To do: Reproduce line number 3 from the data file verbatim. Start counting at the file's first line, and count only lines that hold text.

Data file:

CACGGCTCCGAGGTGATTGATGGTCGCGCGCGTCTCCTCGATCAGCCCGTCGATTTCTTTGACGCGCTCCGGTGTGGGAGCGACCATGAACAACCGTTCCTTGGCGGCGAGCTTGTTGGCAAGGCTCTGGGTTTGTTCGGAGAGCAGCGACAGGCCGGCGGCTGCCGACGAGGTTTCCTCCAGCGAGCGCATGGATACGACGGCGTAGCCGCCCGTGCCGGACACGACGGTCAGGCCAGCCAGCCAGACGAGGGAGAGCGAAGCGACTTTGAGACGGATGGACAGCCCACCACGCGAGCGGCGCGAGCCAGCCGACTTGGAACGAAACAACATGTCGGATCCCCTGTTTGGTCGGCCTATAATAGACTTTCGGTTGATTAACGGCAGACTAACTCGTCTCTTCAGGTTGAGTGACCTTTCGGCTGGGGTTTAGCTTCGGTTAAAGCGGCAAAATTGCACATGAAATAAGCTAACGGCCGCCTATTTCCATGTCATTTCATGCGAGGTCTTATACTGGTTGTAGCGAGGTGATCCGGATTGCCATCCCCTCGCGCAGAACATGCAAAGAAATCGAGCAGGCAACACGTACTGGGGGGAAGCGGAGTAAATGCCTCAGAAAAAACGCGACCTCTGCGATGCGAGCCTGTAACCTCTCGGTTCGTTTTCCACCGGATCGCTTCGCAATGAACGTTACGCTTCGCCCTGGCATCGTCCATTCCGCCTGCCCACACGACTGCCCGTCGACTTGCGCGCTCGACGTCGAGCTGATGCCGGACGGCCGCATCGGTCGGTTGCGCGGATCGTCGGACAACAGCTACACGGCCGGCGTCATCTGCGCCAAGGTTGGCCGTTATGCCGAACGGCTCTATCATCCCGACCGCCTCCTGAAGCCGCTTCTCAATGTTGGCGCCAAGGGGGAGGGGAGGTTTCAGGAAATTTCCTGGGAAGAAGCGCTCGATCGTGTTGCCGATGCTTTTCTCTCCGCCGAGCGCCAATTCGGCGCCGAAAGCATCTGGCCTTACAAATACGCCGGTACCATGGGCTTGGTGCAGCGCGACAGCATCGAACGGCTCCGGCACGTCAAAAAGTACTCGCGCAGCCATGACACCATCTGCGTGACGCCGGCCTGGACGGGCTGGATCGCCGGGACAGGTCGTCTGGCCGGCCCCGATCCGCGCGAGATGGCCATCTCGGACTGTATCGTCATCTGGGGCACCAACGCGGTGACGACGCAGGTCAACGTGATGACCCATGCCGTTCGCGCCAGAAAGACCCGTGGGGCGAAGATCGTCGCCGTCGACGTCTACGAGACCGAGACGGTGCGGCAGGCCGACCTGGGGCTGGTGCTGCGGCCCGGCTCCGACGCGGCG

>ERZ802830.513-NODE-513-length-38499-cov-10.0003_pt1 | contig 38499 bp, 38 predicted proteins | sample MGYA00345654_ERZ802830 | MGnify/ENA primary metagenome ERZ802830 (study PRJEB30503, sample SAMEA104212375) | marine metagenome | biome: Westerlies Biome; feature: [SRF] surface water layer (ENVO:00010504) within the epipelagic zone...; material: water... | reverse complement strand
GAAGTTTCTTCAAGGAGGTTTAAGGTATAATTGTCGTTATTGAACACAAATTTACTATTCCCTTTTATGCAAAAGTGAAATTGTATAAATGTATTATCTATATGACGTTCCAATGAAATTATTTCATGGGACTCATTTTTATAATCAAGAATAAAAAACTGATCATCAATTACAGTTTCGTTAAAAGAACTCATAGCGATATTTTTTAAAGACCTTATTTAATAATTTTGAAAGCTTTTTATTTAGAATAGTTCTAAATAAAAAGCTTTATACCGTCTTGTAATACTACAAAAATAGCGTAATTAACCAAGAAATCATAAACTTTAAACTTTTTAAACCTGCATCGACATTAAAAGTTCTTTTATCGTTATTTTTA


GAAGTTTCTTCAAGGAGGTTTAAGGTATAATTGTCGTTATTGAACACAAATTTACTATTCCCTTTTATGCAAAAGTGAAATTGTATAAATGTATTATCTATATGACGTTCCAATGAAATTATTTCATGGGACTCATTTTTATAATCAAGAATAAAAAACTGATCATCAATTACAGTTTCGTTAAAAGAACTCATAGCGATATTTTTTAAAGACCTTATTTAATAATTTTGAAAGCTTTTTATTTAGAATAGTTCTAAATAAAAAGCTTTATACCGTCTTGTAATACTACAAAAATAGCGTAATTAACCAAGAAATCATAAACTTTAAACTTTTTAAACCTGCATCGACATTAAAAGTTCTTTTATCGTTATTTTTA